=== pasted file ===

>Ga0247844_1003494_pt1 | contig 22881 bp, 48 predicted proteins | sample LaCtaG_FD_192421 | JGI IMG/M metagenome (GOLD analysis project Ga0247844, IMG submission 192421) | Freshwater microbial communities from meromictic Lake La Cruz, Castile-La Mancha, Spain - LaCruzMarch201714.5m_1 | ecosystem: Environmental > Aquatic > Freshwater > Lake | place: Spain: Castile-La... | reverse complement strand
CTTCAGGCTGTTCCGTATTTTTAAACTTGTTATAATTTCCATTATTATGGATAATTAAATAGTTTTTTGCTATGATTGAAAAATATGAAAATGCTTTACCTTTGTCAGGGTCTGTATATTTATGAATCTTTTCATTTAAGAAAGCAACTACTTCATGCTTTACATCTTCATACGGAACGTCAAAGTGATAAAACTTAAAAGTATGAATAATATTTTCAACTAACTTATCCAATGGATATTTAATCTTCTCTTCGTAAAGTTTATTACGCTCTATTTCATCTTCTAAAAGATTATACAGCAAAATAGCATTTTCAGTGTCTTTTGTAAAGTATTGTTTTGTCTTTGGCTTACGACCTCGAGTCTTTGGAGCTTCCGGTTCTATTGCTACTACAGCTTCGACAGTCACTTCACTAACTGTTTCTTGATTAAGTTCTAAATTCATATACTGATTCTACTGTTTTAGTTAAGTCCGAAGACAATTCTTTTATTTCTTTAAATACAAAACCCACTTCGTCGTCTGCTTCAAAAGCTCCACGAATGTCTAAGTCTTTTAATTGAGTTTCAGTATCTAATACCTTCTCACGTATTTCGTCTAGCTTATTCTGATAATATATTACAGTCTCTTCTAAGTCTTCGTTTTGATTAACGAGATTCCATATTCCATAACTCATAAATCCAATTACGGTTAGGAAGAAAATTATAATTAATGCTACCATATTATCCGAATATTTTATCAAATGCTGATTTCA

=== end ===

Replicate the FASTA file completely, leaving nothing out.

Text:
>Ga0247844_1003494_pt1 | contig 22881 bp, 48 predicted proteins | sample LaCtaG_FD_192421 | JGI IMG/M metagenome (GOLD analysis project Ga0247844, IMG submission 192421) | Freshwater microbial communities from meromictic Lake La Cruz, Castile-La Mancha, Spain - LaCruzMarch201714.5m_1 | ecosystem: Environmental > Aquatic > Freshwater > Lake | place: Spain: Castile-La... | reverse complement strand
CTTCAGGCTGTTCCGTATTTTTAAACTTGTTATAATTTCCATTATTATGGATAATTAAATAGTTTTTTGCTATGATTGAAAAATATGAAAATGCTTTACCTTTGTCAGGGTCTGTATATTTATGAATCTTTTCATTTAAGAAAGCAACTACTTCATGCTTTACATCTTCATACGGAACGTCAAAGTGATAAAACTTAAAAGTATGAATAATATTTTCAACTAACTTATCCAATGGATATTTAATCTTCTCTTCGTAAAGTTTATTACGCTCTATTTCATCTTCTAAAAGATTATACAGCAAAATAGCATTTTCAGTGTCTTTTGTAAAGTATTGTTTTGTCTTTGGCTTACGACCTCGAGTCTTTGGAGCTTCCGGTTCTATTGCTACTACAGCTTCGACAGTCACTTCACTAACTGTTTCTTGATTAAGTTCTAAATTCATATACTGATTCTACTGTTTTAGTTAAGTCCGAAGACAATTCTTTTATTTCTTTAAATACAAAACCCACTTCGTCGTCTGCTTCAAAAGCTCCACGAATGTCTAAGTCTTTTAATTGAGTTTCAGTATCTAATACCTTCTCACGTATTTCGTCTAGCTTATTCTGATAATATATTACAGTCTCTTCTAAGTCTTCGTTTTGATTAACGAGATTCCATATTCCATAACTCATAAATCCAATTACGGTTAGGAAGAAAATTATAATTAATGCTACCATATTATCCGAATATTTTATCAAATGCTGATTTCA